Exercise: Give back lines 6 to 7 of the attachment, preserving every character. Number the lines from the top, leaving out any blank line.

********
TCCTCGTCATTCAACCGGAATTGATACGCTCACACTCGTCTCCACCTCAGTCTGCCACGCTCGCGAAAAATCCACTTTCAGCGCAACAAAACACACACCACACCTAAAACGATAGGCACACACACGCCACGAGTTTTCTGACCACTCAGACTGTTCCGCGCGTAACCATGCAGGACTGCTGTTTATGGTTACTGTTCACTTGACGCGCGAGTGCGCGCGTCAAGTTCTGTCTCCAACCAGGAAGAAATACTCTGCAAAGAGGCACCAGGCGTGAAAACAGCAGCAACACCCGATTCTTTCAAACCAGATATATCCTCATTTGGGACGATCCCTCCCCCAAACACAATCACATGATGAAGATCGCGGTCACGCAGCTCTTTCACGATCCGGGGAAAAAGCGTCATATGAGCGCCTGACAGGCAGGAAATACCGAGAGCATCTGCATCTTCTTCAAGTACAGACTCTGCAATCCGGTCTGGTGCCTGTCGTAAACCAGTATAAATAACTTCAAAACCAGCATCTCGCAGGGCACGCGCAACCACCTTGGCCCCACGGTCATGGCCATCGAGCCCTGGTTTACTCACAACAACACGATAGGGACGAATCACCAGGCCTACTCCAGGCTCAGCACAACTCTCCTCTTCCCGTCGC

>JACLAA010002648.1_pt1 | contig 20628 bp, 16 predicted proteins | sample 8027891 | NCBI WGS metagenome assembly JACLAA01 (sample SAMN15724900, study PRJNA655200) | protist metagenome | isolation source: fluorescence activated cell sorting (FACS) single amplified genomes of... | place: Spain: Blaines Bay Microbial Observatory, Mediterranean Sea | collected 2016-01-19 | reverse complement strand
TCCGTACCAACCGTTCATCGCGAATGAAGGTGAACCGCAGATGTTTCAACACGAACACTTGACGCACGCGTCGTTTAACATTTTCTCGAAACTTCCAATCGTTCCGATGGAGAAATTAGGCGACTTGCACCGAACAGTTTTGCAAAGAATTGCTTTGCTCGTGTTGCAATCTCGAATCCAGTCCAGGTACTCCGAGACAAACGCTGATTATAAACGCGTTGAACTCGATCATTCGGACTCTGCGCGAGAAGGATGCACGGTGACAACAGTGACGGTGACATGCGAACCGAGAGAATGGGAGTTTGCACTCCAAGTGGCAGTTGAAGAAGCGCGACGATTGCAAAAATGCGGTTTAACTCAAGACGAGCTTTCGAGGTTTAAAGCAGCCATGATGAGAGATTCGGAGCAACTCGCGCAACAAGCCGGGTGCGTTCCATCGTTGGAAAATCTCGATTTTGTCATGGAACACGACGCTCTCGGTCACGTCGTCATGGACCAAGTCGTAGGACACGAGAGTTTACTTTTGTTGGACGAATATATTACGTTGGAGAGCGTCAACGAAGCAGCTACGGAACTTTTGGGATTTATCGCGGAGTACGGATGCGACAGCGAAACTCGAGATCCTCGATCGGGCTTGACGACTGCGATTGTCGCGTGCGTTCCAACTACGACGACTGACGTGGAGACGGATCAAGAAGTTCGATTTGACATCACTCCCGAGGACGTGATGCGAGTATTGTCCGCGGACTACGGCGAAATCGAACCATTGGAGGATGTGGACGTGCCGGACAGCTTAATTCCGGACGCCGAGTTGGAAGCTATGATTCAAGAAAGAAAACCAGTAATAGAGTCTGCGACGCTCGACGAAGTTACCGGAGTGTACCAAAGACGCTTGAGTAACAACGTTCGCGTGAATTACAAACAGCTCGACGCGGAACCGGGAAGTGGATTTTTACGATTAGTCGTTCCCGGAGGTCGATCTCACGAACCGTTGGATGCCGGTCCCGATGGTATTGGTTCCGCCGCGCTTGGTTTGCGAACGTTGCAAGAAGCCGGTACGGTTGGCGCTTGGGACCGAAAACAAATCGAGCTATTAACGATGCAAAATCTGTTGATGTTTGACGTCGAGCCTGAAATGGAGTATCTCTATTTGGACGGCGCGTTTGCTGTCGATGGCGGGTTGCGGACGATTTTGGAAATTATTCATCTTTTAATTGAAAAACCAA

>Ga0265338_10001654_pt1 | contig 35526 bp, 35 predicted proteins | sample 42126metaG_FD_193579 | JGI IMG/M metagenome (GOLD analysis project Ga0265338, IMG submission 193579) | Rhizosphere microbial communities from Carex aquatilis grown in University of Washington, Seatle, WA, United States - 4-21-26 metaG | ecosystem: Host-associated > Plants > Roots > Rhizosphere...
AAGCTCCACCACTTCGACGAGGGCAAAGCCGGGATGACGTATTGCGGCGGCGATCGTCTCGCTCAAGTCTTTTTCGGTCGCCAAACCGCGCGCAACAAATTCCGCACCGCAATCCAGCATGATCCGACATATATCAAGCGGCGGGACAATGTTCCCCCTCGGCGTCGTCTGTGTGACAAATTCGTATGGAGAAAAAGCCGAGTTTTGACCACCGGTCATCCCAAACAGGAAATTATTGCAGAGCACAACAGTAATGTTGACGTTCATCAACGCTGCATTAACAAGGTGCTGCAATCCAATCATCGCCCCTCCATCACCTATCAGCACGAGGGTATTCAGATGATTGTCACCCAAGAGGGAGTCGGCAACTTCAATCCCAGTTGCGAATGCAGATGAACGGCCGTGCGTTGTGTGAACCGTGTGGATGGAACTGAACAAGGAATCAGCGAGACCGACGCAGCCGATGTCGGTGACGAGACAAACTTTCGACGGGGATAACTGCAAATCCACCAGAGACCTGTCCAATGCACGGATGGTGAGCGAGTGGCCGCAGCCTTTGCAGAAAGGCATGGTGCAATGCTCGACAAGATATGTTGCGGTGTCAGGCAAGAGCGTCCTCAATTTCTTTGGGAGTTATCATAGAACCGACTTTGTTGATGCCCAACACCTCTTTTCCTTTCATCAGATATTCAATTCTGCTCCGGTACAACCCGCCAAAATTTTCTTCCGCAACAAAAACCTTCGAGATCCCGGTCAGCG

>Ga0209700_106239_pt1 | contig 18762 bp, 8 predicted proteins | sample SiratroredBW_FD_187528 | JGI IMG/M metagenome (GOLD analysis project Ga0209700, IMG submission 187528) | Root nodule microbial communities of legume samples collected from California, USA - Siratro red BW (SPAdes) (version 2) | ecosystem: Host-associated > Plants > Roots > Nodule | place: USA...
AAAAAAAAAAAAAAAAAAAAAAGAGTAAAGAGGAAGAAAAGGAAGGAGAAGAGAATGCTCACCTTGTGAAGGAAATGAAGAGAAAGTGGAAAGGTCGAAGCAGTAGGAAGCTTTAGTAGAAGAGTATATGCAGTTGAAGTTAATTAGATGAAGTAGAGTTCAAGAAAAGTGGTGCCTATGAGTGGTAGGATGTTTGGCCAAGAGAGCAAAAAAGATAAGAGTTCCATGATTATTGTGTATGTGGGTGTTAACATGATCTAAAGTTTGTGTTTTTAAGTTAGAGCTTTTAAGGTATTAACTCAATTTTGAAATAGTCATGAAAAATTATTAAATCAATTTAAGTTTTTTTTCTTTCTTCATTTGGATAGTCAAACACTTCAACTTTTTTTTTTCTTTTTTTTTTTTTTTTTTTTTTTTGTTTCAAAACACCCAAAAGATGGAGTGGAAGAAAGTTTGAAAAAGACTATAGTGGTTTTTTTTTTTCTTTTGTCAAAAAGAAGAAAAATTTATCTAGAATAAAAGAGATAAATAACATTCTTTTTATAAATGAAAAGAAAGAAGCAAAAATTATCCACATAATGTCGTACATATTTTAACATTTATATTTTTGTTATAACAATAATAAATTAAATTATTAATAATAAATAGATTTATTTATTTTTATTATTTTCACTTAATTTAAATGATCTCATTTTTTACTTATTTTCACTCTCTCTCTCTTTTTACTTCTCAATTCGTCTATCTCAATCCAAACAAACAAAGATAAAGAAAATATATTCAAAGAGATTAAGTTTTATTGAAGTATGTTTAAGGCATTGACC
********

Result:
>Ga0209700_106239_pt1 | contig 18762 bp, 8 predicted proteins | sample SiratroredBW_FD_187528 | JGI IMG/M metagenome (GOLD analysis project Ga0209700, IMG submission 187528) | Root nodule microbial communities of legume samples collected from California, USA - Siratro red BW (SPAdes) (version 2) | ecosystem: Host-associated > Plants > Roots > Nodule | place: USA...
AAAAAAAAAAAAAAAAAAAAAAGAGTAAAGAGGAAGAAAAGGAAGGAGAAGAGAATGCTCACCTTGTGAAGGAAATGAAGAGAAAGTGGAAAGGTCGAAGCAGTAGGAAGCTTTAGTAGAAGAGTATATGCAGTTGAAGTTAATTAGATGAAGTAGAGTTCAAGAAAAGTGGTGCCTATGAGTGGTAGGATGTTTGGCCAAGAGAGCAAAAAAGATAAGAGTTCCATGATTATTGTGTATGTGGGTGTTAACATGATCTAAAGTTTGTGTTTTTAAGTTAGAGCTTTTAAGGTATTAACTCAATTTTGAAATAGTCATGAAAAATTATTAAATCAATTTAAGTTTTTTTTCTTTCTTCATTTGGATAGTCAAACACTTCAACTTTTTTTTTTCTTTTTTTTTTTTTTTTTTTTTTTTGTTTCAAAACACCCAAAAGATGGAGTGGAAGAAAGTTTGAAAAAGACTATAGTGGTTTTTTTTTTTCTTTTGTCAAAAAGAAGAAAAATTTATCTAGAATAAAAGAGATAAATAACATTCTTTTTATAAATGAAAAGAAAGAAGCAAAAATTATCCACATAATGTCGTACATATTTTAACATTTATATTTTTGTTATAACAATAATAAATTAAATTATTAATAATAAATAGATTTATTTATTTTTATTATTTTCACTTAATTTAAATGATCTCATTTTTTACTTATTTTCACTCTCTCTCTCTTTTTACTTCTCAATTCGTCTATCTCAATCCAAACAAACAAAGATAAAGAAAATATATTCAAAGAGATTAAGTTTTATTGAAGTATGTTTAAGGCATTGACC